Proteas CSA

Kagiso Rabada and Proteas team-mates. Photo: Christiaan Kotze/BackpagePix

Rabada: It’s about being the best I can be!

As Kagiso Rabada prepares to play his 50th Test match, the Proteas star has said he is ‘nowhere near done’.

Proteas CSA

Kagiso Rabada and Proteas team-mates. Photo: Christiaan Kotze/BackpagePix

Rabada is undoubtedly the spearhead of the Proteas’ pace-bowling attack, but there have been persistent questions in recent times over an apparent downturn in form.


Besides appearing to bowl with less intensity and ferocity, Rabada’s speed of delivery has seemed to be waning, while he has also struggled with regular no-balls – particularly in the ongoing series against India.

Although the talented 26-year-old still has an immensely impressive Test record of 226 wickets at an average of 22.57, Proteas Test captain Dean Elgar interestingly revealed that an honest conversation was needed to push the fast bowler to rediscover a spark that had been missing at times in the recent past.

As it turned out, there were clear signs of the “old Rabada” when he produced a stunning spell of bowling in India’s second innings of the second Test, which saw him dismiss the dangerous Ajinkya Rahane, Cheteshwar Pujara, and Rishabh Pant all in quick succession to “break the game open”.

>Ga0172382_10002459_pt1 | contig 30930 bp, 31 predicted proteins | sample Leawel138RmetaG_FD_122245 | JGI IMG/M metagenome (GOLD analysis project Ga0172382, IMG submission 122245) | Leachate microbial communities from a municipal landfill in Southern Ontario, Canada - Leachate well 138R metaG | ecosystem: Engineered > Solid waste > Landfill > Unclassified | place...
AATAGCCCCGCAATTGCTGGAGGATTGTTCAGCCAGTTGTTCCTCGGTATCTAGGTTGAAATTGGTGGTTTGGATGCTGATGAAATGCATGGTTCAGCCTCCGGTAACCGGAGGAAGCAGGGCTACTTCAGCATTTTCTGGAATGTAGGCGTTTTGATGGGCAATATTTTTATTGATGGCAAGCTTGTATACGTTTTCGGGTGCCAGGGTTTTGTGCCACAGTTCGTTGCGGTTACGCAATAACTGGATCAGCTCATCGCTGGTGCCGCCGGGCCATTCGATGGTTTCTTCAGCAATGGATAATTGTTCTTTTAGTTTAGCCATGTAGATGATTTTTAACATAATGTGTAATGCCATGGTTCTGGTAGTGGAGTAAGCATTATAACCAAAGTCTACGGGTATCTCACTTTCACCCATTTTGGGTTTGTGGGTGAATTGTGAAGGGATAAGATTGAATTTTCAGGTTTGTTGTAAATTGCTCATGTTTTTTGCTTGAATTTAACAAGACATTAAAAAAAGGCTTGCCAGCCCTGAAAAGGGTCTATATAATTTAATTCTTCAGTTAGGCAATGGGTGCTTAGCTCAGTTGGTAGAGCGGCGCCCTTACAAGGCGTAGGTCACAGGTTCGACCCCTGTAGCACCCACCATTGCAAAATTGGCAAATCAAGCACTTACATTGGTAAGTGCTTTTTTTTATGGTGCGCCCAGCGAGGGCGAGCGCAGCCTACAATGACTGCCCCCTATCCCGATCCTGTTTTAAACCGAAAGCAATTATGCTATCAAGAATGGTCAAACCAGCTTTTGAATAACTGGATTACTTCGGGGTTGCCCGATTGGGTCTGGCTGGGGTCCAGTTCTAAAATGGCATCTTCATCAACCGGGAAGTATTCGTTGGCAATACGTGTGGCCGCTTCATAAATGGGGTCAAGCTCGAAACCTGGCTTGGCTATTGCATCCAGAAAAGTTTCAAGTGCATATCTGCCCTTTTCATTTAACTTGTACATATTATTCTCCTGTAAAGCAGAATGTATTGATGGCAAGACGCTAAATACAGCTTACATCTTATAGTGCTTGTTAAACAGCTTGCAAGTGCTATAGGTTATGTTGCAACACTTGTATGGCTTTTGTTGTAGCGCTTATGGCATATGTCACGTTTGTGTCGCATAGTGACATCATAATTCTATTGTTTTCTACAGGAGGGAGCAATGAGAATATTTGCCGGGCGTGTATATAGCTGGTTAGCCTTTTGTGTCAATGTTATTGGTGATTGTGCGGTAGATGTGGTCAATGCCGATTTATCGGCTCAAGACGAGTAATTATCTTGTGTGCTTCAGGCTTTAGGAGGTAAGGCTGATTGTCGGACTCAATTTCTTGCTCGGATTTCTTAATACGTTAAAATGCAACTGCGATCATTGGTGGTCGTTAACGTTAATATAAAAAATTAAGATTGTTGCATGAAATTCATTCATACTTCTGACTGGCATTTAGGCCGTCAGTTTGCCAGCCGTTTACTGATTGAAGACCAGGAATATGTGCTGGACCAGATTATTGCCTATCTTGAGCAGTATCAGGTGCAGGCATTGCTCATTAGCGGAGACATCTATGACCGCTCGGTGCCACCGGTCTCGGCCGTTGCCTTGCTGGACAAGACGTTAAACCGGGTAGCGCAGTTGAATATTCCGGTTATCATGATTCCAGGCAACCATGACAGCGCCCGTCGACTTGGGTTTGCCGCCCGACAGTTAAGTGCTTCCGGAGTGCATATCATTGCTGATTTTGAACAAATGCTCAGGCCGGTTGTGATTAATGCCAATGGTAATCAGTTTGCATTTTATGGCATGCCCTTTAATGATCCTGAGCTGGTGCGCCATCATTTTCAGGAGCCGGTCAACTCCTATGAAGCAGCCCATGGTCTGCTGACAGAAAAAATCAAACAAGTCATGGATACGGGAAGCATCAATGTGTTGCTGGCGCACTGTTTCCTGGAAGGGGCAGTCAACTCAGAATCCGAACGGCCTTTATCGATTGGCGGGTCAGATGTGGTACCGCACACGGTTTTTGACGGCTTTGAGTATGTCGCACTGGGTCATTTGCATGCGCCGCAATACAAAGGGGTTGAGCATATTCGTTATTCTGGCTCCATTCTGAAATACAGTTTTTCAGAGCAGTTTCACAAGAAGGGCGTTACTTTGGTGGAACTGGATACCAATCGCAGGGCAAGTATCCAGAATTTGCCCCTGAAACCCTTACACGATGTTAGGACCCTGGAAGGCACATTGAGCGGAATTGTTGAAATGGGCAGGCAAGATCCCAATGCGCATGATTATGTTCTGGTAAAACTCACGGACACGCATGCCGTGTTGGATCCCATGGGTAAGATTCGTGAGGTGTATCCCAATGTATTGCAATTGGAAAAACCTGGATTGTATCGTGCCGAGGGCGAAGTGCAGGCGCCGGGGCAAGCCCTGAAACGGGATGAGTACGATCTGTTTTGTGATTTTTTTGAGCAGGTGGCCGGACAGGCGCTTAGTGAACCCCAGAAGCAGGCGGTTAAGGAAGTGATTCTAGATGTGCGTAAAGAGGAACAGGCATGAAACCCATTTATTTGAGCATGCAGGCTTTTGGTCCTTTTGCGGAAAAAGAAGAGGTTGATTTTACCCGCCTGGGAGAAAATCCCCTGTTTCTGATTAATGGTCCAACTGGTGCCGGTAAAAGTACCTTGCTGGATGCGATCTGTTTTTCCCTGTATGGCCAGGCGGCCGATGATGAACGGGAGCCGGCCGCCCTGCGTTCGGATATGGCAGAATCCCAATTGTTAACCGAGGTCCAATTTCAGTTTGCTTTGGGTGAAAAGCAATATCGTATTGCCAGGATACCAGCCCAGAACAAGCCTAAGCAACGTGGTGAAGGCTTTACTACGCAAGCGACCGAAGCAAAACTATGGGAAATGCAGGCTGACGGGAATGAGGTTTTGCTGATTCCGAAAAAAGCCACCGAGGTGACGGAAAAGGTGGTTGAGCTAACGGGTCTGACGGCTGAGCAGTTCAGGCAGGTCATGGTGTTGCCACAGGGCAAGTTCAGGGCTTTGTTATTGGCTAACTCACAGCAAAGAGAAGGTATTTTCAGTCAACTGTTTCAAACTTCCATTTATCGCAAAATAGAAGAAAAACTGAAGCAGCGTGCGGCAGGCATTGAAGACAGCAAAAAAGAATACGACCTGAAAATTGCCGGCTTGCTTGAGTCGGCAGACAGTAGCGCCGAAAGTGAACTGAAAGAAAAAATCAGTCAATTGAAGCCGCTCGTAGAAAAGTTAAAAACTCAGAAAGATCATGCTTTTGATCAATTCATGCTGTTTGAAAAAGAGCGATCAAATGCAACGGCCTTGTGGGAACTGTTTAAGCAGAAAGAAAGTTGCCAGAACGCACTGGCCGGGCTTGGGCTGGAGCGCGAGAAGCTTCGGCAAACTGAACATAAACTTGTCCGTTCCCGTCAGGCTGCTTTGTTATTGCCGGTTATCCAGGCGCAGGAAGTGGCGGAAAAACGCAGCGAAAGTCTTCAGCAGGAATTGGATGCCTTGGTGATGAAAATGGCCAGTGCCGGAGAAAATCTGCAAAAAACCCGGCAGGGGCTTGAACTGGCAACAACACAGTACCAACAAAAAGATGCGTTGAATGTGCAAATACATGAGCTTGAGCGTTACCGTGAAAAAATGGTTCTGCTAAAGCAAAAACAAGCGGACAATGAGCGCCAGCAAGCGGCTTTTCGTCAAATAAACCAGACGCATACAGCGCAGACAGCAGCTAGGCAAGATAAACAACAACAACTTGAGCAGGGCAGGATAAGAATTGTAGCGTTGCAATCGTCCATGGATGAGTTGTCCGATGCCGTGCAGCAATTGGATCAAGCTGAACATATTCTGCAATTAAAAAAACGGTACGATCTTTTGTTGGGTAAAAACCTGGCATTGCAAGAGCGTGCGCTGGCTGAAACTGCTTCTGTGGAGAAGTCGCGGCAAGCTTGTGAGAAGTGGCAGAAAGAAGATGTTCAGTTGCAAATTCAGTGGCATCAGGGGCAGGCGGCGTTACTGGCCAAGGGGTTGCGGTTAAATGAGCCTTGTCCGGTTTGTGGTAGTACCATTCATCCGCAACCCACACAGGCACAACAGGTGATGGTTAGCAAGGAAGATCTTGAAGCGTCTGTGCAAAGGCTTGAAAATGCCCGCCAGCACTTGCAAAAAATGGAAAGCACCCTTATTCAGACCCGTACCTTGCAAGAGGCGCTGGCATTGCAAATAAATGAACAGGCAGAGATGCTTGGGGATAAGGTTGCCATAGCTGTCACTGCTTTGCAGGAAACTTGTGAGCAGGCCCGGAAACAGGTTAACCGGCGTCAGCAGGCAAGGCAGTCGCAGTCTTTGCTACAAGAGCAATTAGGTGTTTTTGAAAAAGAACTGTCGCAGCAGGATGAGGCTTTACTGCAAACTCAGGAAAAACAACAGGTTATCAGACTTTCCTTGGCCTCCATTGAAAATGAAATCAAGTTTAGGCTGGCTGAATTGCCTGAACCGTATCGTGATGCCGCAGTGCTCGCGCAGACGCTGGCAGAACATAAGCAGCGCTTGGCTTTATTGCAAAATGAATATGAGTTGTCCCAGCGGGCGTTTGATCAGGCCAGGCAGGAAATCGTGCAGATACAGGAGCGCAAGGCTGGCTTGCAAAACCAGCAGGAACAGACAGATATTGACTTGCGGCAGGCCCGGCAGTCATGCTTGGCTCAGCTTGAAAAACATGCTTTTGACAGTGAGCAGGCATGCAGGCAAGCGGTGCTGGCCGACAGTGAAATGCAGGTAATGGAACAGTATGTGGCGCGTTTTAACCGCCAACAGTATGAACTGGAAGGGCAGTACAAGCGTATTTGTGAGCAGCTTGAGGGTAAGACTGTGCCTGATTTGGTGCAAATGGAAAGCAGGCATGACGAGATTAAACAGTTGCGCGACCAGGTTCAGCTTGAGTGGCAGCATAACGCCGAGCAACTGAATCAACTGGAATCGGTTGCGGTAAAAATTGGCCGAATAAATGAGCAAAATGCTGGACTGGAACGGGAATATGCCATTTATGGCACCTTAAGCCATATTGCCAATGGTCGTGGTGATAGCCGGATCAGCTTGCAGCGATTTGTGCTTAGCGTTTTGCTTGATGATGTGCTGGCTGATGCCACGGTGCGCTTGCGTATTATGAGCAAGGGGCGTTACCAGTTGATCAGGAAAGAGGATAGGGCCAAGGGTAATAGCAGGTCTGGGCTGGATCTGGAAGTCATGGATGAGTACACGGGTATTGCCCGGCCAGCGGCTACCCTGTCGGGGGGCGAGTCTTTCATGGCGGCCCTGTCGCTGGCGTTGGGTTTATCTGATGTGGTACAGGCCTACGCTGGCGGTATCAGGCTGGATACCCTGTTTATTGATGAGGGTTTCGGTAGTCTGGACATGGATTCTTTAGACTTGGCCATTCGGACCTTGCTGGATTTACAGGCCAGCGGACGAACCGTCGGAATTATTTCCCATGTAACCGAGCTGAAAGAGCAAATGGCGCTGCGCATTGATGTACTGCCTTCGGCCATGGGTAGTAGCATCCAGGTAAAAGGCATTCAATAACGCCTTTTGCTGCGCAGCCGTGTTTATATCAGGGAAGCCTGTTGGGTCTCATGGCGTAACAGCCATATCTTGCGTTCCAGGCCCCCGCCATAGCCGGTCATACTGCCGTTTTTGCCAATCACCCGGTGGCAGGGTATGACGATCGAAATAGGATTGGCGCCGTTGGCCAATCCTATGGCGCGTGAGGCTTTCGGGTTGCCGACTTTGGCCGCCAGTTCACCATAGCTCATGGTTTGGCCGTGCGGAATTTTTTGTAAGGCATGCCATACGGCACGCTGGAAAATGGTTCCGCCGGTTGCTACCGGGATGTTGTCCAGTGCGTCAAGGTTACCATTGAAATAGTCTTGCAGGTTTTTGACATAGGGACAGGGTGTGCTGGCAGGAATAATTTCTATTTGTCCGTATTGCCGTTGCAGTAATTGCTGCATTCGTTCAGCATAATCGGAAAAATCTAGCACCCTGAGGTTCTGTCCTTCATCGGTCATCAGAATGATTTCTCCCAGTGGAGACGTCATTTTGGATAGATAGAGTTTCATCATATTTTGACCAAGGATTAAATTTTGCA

In the end, India were bowled out for 266, with Rabada returning figures of 3-77 to help inspire the Proteas to memorable victory.

It was a timely return to form for the talented fast bowler, who is now set to reach an important milestone when the third Test between the Proteas and India start in Cape Town on Tuesday.

“I think it’s quite special. I didn’t even know how many games I was on. I only found out after the last Test match,” said Rabada.

“It kind of goes by without you even noticing it, but it’s something special for me. I’ve always wanted to represent my country and this is definitely a personal milestone and one that I’ll hold dear to my heart.

“There have been a lot of ups and downs and it’s definitely challenging to keep good performances going for a long amount of time and also navigate your way through the lows.

“That’s quite tough and there are external pressures that can influence your game and also the team space. Those are things that you have to deal with and that you constantly get better at dealing with.

“At the end of the day you have to remind yourself to keep enjoying it and remember this child or teenager that just wanted to represent your country and show the world what you’re about.

“As much as it is about getting wickets, it’s about being the best I can be and there is no limit to that,” Rabada added.

“I feel like I’m nowhere near done, so it’s just about coming back and playing the next game.”